“In contrast, the rain forests of the Amazon remain 70 percent intact,” he said.
Globally, however, the figures for dry forests are less clear, though they are likely to be just as disturbing. The report finds that “despite general agreement in the (forestry) literature that dry forests are under threat, comprehensive data on the rates of deforestation and conversion of dry forests are difficult to find.” In particular, data is piecemeal for tropical dry forests outside Latin America.
Not enough is known about the value of Africa’s tropical dry forests, says Sola, who sees this lack of knowledge as helping to drive deforestation.
“The value of dry forests is unknown, undocumented and unappreciated; therefore, any other alternative land use is more attractive. Land-use conversion to large-scale agriculture, and large-scale infrastructure development, including urban expansion, are major threats to dry forests,” she said.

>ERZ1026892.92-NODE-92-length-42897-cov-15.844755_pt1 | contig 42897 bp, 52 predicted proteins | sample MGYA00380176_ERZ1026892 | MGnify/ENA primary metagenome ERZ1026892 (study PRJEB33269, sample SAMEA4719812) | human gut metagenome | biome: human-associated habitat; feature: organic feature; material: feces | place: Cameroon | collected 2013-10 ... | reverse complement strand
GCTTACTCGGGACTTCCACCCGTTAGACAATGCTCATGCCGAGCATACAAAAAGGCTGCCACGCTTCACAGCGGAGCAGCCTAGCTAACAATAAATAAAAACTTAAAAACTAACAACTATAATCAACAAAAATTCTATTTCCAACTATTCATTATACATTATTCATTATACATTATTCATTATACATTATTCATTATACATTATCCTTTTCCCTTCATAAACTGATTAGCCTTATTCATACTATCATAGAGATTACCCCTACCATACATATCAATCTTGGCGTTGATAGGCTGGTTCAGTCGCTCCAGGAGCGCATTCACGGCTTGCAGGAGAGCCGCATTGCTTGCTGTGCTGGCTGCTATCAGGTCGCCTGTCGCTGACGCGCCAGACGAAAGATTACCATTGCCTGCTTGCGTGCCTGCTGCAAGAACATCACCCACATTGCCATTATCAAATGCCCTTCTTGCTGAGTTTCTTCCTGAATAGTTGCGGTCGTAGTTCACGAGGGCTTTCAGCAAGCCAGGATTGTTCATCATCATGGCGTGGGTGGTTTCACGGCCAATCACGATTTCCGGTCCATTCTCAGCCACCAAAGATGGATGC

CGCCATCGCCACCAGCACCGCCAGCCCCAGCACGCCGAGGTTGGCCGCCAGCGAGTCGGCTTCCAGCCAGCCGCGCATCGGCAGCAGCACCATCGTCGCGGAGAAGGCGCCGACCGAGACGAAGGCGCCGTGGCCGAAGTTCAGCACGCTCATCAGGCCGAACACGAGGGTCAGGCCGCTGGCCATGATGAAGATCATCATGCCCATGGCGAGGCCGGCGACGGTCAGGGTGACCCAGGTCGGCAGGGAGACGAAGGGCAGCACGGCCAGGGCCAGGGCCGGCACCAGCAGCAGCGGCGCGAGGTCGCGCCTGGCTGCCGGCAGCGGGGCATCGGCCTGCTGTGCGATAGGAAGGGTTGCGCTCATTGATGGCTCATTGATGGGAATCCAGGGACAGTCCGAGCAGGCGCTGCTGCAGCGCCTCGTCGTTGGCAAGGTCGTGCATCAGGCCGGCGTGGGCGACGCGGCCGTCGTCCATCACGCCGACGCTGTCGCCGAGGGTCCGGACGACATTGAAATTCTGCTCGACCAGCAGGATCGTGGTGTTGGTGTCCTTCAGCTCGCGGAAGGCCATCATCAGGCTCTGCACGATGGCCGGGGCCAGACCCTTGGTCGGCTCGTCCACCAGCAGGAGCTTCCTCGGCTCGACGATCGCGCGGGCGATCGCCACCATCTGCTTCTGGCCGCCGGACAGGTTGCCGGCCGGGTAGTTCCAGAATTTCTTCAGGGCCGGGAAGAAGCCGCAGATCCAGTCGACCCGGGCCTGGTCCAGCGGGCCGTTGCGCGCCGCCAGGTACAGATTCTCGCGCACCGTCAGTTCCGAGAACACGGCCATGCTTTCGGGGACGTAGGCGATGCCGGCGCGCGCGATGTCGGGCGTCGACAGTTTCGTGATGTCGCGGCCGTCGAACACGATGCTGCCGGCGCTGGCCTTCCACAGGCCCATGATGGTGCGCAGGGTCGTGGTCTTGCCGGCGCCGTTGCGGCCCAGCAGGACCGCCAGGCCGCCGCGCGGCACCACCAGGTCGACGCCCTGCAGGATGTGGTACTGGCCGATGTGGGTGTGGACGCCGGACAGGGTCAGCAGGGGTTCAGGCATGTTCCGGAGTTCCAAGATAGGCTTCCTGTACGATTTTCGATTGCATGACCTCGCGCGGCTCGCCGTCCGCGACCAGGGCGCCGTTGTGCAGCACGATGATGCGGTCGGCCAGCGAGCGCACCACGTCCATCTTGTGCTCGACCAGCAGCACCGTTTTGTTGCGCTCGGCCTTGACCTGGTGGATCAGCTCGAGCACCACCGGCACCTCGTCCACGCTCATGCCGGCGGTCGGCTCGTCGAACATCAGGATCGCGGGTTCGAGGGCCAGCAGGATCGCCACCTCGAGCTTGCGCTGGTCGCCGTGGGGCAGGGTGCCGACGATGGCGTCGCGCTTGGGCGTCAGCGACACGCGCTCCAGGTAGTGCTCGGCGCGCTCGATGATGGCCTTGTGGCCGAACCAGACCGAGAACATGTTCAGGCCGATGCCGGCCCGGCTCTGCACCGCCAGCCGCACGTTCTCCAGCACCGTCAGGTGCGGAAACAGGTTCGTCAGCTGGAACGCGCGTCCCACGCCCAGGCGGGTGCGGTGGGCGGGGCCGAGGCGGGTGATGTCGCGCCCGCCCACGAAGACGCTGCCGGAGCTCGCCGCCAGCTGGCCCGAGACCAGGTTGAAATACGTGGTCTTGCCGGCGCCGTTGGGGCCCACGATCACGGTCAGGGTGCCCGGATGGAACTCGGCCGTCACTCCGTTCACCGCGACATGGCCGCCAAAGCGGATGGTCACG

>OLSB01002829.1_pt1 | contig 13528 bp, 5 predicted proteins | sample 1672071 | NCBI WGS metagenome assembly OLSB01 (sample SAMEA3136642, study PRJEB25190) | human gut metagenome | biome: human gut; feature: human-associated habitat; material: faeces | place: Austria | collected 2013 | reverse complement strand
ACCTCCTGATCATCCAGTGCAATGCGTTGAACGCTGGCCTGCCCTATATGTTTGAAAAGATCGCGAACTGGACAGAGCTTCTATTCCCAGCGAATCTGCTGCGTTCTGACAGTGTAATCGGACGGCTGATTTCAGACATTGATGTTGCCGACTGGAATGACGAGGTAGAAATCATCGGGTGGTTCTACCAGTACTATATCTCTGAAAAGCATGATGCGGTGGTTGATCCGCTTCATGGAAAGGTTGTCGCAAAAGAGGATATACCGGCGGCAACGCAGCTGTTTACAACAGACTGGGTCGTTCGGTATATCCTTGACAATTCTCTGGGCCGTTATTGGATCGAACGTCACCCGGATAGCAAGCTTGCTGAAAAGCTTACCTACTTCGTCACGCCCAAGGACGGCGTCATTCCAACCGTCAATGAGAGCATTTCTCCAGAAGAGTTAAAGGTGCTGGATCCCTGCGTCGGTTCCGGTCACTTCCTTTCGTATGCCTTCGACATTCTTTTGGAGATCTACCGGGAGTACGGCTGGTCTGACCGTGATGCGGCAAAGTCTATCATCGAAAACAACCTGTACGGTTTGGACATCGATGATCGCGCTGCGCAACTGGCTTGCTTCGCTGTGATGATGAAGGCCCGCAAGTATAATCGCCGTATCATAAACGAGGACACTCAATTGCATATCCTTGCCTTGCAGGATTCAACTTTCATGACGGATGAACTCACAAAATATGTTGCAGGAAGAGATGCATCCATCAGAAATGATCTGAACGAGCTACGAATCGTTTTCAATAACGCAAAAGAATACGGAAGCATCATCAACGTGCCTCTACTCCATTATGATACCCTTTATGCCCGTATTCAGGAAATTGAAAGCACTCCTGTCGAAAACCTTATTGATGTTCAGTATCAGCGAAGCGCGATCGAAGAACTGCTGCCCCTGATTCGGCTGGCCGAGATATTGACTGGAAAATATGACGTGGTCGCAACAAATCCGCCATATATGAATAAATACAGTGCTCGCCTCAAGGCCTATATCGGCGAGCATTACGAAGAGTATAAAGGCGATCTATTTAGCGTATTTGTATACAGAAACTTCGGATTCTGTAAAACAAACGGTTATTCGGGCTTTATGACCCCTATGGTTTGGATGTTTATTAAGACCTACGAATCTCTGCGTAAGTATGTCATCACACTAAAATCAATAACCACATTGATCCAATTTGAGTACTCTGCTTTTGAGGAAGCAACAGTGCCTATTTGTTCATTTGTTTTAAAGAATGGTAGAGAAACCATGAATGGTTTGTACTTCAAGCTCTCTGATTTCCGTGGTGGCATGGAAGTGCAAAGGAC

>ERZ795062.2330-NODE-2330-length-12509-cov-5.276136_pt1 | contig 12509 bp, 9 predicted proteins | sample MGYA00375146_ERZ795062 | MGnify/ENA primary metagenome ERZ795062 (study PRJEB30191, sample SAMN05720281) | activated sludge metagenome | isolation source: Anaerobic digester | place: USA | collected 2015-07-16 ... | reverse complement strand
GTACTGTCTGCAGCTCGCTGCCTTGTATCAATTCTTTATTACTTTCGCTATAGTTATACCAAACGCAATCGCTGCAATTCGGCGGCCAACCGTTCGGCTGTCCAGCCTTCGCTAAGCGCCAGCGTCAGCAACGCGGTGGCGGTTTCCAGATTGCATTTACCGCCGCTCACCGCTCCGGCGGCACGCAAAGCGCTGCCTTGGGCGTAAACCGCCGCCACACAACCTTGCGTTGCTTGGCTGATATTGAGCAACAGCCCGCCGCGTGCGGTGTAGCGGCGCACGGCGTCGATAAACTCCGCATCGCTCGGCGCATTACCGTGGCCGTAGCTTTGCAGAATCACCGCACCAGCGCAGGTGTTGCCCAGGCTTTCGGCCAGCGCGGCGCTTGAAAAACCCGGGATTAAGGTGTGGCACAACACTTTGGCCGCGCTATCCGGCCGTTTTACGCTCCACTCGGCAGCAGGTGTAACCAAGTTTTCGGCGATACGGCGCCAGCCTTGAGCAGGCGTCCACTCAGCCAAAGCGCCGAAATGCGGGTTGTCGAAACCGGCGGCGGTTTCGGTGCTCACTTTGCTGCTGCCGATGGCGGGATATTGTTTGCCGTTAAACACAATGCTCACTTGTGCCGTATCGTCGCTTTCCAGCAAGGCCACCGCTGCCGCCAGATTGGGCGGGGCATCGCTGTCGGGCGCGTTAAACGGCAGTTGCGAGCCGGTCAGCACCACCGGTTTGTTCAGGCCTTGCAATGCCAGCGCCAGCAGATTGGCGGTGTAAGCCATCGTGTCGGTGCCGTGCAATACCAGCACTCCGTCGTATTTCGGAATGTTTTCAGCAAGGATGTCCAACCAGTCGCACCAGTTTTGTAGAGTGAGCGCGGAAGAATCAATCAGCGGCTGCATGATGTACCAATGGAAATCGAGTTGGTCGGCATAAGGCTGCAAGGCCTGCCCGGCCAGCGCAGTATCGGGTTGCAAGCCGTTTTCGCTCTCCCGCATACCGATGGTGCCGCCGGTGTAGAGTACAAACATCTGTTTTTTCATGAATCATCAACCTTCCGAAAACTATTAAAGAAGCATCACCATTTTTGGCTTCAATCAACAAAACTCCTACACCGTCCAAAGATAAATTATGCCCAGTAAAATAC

The lack of information about Africa’s loss of tropical dry forests is in sharp contrast to other research about tropical dry forests in the region. According to the CIFOR report, Africa “has by far the greatest body of research on livelihoods, food security, community management and conservation/development trade-offs,” with a significant proportion of this produced by CIFOR.
Deforestation data exists, according to CIFOR, but it does not differentiate between types of forest — and this may be the crux of the whole research problem.Much of the challenge these forests face in getting more research attention is uncertainty about how they are defined.
According to the report, “there is a notable lack of literature that examines dry forests from a global perspective, possibly due to the difficulties in defining what constitutes a dry forest, a topic that has been subject to extensive debate.” CIFOR’s scientists use the term applied by the United Nations Food and Agriculture Organization (FAO), which identifies tropical dry forests as global ecological zones with a “tropical climate, with summer rains … a dry period of 5 to 8 months [and] annual rainfall ranges from 500 to 1500 mm (millimeters).”